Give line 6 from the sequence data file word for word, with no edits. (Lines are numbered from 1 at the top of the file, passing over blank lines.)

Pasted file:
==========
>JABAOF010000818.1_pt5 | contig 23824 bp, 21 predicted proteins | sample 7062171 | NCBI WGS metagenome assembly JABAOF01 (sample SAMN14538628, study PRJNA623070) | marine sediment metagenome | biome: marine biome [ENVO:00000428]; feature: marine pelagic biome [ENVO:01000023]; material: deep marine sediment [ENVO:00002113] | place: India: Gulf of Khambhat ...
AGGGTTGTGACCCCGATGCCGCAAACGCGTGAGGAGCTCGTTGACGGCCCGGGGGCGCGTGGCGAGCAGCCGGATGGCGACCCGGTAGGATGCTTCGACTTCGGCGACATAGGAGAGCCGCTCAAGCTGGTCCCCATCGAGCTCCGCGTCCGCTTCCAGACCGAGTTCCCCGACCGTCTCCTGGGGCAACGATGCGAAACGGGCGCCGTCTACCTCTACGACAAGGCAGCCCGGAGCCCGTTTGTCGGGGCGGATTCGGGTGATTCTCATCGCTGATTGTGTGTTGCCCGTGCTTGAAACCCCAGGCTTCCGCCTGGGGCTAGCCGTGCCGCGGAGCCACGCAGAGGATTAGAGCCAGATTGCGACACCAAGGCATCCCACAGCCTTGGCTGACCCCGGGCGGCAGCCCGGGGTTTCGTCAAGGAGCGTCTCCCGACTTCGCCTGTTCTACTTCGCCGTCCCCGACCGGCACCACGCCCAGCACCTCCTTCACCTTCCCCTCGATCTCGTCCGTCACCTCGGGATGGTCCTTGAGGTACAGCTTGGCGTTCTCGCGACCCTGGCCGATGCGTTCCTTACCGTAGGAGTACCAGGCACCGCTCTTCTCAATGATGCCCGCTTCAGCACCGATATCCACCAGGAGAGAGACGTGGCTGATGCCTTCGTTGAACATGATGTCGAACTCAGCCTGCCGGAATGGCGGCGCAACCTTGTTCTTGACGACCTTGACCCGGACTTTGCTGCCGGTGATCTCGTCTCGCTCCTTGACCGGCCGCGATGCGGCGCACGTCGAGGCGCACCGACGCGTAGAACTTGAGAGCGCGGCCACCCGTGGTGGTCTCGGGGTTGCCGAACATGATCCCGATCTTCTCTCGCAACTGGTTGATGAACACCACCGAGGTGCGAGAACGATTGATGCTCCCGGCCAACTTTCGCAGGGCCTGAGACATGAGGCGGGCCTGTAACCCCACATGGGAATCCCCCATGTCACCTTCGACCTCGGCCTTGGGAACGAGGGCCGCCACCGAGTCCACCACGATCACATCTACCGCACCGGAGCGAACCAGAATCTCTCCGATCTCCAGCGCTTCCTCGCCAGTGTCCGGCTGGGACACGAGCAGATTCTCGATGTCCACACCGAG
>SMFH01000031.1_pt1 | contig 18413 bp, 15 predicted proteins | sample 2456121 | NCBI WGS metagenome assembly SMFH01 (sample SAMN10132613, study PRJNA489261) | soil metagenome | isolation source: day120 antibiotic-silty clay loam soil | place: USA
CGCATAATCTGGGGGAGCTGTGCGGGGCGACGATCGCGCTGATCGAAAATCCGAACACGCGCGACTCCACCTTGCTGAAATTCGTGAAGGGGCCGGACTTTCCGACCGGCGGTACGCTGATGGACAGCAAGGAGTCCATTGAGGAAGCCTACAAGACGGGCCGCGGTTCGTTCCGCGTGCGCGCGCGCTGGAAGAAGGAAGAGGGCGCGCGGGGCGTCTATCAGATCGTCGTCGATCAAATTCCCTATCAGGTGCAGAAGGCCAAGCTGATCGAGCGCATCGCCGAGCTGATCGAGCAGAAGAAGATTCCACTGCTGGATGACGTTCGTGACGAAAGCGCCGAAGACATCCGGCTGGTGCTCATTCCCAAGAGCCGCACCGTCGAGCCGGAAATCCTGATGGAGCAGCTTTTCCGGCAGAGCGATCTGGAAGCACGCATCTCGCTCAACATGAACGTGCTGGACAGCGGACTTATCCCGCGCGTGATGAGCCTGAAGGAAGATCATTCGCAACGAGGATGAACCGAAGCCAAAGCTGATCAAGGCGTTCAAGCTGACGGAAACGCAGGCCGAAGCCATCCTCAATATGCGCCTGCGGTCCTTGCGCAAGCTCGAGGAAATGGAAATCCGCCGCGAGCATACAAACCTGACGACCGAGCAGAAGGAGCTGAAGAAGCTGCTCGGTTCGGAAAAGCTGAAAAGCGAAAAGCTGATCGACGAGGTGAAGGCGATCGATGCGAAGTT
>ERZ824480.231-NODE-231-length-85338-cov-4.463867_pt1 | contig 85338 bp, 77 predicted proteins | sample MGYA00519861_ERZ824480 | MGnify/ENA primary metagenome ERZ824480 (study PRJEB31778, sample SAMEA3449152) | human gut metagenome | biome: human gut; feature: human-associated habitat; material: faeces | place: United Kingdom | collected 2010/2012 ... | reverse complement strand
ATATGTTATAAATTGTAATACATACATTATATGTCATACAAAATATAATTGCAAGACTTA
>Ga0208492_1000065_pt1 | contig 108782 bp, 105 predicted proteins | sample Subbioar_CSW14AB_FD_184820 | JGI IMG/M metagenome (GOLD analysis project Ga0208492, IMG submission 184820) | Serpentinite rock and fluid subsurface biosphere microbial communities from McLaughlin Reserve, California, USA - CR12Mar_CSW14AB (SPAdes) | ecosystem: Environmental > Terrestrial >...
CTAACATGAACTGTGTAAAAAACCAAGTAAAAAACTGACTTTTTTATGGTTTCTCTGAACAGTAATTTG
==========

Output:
ATATGTTATAAATTGTAATACATACATTATATGTCATACAAAATATAATTGCAAGACTTA